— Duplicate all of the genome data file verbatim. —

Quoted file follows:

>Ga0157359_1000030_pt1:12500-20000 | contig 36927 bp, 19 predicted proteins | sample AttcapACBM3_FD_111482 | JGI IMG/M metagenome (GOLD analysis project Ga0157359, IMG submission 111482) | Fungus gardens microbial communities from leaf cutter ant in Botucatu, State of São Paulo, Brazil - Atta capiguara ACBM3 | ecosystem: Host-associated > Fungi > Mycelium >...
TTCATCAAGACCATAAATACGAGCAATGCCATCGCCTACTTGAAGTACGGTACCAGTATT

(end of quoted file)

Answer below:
>Ga0157359_1000030_pt1:12500-20000 | contig 36927 bp, 19 predicted proteins | sample AttcapACBM3_FD_111482 | JGI IMG/M metagenome (GOLD analysis project Ga0157359, IMG submission 111482) | Fungus gardens microbial communities from leaf cutter ant in Botucatu, State of São Paulo, Brazil - Atta capiguara ACBM3 | ecosystem: Host-associated > Fungi > Mycelium >...
TTCATCAAGACCATAAATACGAGCAATGCCATCGCCTACTTGAAGTACGGTACCAGTATT